Okay, so Make Me Bad is hardly an obscure track. It was one of the big hits from Issues and featured a blockbuster Alien-style video, but casual fans might not be aware of the unplugged mash-up featuring The Cure. JD introduced the uber-goths as “the soundtrack to my life” and, while the two bands expressed darkness and pain in entirely different ways, they meshed superbly on this acoustic mash-up of two of their biggest respective hits.

Camel Song (End Of Days, 1999)

Another soundtrack song, this comes from the Satanic Schwarzenegger flick End Of Days. The song is more creeping and pernicious than outright apocalyptic, with that slow pull and release that Korn do so well. Building from a middle eastern-inspired guitar line, the bass and drums mesh into a complex web as the song slowly spreads its claws. It actually came out around the same time as Issues, but sounds more in tune with the rhythmic clatter and angsty grind of preceding album Follow The Leader.

Fight The Power (XXX: State Of The Union, 2005)

Korn love a good cover song. Their cover of War’s Lowrider and later version of Cameo’s Word Up! both became staples, and rumours of the full Korn Kovers album have been rumbling on for years. This Public Enemy cover was intended for that now semi-mythical project, but ended up surfacing on yet another soundtrack. It also featured Xzibit and paid tribute to the rap part of Korn’s musical influence in spectacular style.

Layla (Unreleased, 1993)

While the tracks on the band’s original ’93 demo tape Neidermayer’s Mind would resurface on later albums, there were some offcuts that never even made it onto the demo. Layla was such a cut but it bristles with the same energy, anger and lurching down-tuned grooves that made the band’s debut such a game-changing event. The song never did get an official release, but has subsequently surfaced online…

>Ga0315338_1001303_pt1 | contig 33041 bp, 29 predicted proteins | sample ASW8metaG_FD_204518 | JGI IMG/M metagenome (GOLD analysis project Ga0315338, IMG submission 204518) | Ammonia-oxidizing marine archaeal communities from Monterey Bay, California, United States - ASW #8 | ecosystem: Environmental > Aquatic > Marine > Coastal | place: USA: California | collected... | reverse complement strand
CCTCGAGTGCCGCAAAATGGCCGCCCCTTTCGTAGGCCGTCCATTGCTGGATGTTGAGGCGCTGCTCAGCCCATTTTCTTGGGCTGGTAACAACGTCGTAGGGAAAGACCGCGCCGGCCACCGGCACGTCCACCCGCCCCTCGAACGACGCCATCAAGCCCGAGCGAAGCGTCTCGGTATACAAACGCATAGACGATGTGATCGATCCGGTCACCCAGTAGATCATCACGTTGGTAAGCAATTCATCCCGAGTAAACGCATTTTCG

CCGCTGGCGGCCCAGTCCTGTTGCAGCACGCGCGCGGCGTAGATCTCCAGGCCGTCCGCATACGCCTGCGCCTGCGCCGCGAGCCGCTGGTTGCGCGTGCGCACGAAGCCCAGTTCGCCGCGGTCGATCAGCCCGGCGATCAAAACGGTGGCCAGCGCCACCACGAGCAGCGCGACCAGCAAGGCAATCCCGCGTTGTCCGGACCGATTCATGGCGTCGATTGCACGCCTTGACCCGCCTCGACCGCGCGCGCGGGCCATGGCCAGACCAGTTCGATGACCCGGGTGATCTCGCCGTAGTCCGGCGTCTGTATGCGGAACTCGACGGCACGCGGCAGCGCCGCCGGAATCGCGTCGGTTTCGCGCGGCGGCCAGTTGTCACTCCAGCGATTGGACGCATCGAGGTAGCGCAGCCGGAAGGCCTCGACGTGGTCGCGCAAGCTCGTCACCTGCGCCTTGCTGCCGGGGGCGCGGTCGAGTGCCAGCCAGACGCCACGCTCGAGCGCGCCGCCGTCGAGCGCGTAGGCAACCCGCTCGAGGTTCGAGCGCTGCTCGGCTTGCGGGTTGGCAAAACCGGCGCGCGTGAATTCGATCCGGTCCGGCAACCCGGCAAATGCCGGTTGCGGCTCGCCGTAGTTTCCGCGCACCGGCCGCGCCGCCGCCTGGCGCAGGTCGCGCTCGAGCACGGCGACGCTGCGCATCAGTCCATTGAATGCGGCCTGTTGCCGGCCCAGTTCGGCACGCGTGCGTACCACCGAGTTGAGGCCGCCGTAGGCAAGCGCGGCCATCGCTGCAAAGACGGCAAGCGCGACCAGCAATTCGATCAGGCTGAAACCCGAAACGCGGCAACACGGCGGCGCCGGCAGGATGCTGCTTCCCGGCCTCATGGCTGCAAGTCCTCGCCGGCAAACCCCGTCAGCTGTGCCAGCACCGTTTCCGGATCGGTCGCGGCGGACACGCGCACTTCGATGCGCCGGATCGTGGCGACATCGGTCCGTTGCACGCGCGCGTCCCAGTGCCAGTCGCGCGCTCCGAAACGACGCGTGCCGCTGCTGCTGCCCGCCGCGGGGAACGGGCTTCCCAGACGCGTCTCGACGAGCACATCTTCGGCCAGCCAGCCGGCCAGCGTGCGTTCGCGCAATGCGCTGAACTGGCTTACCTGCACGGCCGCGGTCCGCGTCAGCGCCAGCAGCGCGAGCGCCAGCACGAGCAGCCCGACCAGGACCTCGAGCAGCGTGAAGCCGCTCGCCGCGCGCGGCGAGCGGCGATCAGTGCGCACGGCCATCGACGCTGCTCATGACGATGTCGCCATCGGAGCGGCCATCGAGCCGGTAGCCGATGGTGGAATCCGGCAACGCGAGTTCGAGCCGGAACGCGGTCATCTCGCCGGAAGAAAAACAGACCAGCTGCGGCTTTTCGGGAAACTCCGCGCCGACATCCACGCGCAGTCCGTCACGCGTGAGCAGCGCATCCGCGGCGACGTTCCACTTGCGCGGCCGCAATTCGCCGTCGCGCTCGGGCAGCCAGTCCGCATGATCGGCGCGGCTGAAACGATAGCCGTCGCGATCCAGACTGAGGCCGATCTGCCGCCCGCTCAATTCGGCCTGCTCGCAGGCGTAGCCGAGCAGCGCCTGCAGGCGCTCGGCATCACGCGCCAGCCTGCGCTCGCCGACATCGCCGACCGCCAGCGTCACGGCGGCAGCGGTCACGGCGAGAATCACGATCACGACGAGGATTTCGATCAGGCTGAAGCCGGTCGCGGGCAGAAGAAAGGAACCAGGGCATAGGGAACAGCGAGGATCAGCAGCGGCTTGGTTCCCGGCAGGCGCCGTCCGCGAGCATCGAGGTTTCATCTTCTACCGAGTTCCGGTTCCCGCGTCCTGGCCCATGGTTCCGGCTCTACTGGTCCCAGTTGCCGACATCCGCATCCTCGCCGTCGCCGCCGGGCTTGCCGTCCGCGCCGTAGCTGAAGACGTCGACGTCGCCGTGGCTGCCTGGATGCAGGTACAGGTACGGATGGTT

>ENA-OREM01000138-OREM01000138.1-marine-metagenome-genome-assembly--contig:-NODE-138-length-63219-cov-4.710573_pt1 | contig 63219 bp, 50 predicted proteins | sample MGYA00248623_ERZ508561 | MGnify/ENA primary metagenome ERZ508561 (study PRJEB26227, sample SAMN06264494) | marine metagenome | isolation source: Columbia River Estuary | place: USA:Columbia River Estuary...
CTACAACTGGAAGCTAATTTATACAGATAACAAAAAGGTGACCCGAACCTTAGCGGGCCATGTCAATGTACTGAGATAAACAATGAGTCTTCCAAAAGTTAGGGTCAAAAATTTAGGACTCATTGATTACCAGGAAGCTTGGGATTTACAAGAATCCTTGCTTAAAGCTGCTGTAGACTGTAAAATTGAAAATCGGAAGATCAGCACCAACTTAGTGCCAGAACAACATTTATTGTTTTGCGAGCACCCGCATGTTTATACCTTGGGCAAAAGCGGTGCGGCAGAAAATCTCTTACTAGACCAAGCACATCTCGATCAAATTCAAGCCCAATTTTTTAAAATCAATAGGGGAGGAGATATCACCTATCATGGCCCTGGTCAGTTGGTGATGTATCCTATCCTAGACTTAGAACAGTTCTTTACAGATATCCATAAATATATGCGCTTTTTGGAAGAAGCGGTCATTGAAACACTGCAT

I Can Remember (Got The Life, 1998)

I Can Remember is another (almost) unreleased gem that was jettisoned from the Follow The Leader sessions and was only officially released as the B-side to certain single versions of Got The Life. Fieldy kicks things off with a sternum-rattling bass intro and continues to play a lead role in the warped groove that follows. The song as a whole sounds like it would have slotted into that classic album perfectly. It has that same mix of disquieting studio-distilled atmosphere and low-end heaviness, and is well worth checking out.

Kick The P.A. (Spawn: The Album, 1997)

Another soundtrack and another collaboration – this one with superstar producers the Dust Brothers. Surfacing on the Spawn soundtrack, Kick The P.A. was a suitably creative sonic experience, mixing warped electronica and synth lines into the band’s trademark heaviness. It’s a textured and atmospheric outing that signposted a musical direction they would explore more fully in the years to come.

Christmas Song (Kevin And Bean’s Christmastime In The LBC, 1996)

Yes, this really is Korn doing an evil, expletive-filled Christmas song for the KROQ-FM radio show presenters Kevin and Bean. Featuring highly questionable lyrics (‘Santa can suck my dick all day’ being one of the tamer lines), it also progresses from a typically Korn-style creepy slow crawl into a full-on hardcore thrash-out. Play it for your nan this holiday season…